The Twins did not get a man past first base after that.

WP:  Cuellar (12-5).

LP:  Tom Hall (5-3).

S:  None.

Notes:  Danny Thompson remained at second base in place of Rod Carew.  Bob Allison was in left field in place of Brant Alyea.  Alyea and Rick Renick pinch-hit for pitchers.  Frank Quilici pinch-ran for Alyea.  Jim Holt pinch-ran for Renick.

Killebrew was batting .325.  Tony Oliva was 0-for-3 and was batting .324.  Tovar was 1-for-5 and was batting .313.  Hall gave up four runs (three earned) in five innings and had an ERA of 2.30.  Dick Woodson gave up an unearned run in a third of an inning and had an ERA of 2.63.  Williams had an ERA of 1.39.

Jim Kaat was again used in relief, giving up no runs in two-thirds of an inning.  It's hard to understand why, with a rested bullpen, it was necessary to use Kaat, but there it is.  In fact, I really don't understand why Hall started the first game off the all-star game ahead of Kaat, although I will admit he had a much better ERA.

The Twins stranded nine and were 0-for-5 with men in scoring position.

Record:  The Twins were 54-29, in first place in the American League West, four games ahead of California.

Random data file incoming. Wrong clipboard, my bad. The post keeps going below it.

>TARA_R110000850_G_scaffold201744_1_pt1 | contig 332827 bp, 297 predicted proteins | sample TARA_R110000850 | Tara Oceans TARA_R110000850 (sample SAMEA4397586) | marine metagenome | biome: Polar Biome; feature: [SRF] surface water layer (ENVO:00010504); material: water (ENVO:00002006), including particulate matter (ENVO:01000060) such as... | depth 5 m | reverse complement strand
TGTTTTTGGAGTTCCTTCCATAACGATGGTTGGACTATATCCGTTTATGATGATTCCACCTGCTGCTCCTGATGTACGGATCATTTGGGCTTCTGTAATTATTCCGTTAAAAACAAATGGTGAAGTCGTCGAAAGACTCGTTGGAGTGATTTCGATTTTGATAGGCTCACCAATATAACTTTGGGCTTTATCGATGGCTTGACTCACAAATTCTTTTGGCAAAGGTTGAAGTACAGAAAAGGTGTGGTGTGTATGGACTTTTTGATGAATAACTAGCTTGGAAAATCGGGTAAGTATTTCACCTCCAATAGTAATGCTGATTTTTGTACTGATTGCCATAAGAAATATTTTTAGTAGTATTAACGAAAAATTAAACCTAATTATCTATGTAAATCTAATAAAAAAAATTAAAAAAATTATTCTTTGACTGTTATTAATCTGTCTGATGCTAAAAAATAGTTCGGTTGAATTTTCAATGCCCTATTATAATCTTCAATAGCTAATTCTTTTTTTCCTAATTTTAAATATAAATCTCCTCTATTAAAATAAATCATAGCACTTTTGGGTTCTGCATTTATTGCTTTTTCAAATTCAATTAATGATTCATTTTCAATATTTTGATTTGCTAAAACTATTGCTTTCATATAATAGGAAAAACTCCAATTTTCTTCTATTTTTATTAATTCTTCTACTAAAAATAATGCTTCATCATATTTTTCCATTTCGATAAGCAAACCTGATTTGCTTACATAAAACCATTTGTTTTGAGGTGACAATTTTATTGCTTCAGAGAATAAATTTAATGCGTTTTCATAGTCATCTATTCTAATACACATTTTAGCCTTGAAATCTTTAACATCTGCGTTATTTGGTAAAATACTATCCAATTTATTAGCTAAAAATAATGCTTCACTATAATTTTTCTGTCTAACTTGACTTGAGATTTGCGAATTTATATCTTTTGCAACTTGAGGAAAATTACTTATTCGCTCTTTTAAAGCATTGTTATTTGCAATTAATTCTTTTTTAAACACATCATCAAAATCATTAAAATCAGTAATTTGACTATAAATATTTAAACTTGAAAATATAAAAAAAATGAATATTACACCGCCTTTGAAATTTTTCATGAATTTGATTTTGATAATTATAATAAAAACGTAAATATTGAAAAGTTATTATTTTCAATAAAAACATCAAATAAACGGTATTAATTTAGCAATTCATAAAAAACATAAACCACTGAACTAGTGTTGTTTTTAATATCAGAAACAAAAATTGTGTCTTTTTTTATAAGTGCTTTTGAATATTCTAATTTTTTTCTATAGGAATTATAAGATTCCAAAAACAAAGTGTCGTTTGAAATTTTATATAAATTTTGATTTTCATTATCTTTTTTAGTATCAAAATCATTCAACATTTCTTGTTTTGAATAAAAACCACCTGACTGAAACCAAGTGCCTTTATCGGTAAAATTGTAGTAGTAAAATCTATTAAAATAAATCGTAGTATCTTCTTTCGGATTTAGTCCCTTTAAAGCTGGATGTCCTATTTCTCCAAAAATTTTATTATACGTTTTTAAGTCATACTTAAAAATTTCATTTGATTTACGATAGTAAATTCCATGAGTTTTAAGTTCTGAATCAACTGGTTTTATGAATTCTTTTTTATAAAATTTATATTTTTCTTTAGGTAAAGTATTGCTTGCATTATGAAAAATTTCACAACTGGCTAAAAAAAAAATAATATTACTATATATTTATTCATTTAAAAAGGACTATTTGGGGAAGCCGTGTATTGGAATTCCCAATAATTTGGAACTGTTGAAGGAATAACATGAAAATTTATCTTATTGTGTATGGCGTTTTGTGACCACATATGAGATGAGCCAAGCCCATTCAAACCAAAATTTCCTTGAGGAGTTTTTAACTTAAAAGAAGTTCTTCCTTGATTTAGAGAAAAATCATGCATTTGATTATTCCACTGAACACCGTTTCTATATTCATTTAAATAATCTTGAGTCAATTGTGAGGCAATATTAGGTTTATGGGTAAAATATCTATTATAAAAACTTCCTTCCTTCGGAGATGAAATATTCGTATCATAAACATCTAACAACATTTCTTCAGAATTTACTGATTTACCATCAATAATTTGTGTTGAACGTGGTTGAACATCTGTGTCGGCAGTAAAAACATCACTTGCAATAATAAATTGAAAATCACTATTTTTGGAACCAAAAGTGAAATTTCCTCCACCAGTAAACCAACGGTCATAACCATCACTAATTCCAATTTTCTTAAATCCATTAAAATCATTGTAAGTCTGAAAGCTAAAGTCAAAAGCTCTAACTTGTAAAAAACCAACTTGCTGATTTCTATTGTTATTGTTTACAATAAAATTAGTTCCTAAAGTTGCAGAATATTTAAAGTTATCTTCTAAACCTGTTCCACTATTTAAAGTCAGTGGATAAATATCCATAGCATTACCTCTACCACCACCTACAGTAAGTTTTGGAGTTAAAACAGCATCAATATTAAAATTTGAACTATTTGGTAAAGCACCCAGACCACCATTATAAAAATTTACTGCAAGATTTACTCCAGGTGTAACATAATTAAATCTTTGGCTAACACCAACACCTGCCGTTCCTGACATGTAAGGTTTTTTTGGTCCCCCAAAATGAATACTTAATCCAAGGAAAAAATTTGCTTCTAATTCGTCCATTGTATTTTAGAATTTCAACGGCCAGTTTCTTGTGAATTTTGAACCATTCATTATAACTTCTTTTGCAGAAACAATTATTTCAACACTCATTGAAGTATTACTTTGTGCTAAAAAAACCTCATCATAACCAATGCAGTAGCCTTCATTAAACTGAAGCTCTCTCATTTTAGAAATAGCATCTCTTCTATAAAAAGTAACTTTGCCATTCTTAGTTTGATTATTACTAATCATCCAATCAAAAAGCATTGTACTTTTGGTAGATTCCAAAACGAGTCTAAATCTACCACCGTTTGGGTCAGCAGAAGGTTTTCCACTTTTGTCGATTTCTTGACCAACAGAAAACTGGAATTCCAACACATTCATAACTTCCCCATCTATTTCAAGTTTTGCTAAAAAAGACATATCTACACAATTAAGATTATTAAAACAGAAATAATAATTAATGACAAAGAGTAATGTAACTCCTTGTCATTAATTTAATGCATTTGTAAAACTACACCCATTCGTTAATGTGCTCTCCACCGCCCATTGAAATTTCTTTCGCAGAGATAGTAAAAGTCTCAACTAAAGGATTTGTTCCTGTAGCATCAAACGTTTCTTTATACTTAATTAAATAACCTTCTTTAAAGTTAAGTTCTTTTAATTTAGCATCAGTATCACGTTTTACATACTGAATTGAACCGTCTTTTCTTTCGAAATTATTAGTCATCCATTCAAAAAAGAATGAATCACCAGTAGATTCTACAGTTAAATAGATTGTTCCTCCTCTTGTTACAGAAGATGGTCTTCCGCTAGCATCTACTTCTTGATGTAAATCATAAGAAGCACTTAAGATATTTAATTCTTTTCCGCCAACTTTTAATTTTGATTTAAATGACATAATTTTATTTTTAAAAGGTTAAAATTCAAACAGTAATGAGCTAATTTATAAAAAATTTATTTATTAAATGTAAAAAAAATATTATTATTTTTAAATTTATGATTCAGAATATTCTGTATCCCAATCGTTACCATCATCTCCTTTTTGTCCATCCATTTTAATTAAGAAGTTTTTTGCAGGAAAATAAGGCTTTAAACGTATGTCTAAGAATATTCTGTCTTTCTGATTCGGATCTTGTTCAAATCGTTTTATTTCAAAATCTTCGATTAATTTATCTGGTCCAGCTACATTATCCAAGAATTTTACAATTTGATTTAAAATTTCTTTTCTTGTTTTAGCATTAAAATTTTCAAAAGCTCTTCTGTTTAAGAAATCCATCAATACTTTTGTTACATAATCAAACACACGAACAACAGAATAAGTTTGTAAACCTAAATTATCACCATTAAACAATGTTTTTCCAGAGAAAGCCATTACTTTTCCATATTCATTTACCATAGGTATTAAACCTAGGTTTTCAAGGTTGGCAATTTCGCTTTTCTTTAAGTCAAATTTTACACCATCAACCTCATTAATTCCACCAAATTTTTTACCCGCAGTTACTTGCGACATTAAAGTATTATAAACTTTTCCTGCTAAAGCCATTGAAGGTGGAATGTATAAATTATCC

1970 Rewind: Game Eighty-two


Date:  Sunday, July 12.

Batting stars:  Tony Oliva was 3-for-4 with a walk.  Cesar Tovar was 2-for-5.  Harmon Killebrew was 1-for-3 with a two-run homer (his twenty-sixth) and a walk.

Pitching stars:  Jim Kaat pitched 1.2 perfect innings and struck out one.  Stan Williams retired all five men he faced and struck out one.

Opposition stars:  Alex Johnson was 2-for-3 with a walk.  Jim Fregosi was 2-for-4 with a triple, two runs, and two RBIs.  Tom Bradley pitched four shutout innings, giving up five hits and two walks and striking out two.

The game:  It started well.  With two out in the top of the first, Oliva walked and Killebrew hit a home run, putting the Twins up 2-0.  Unfortunately, as you can tell by the final score above, those are the only runs the Twins would get.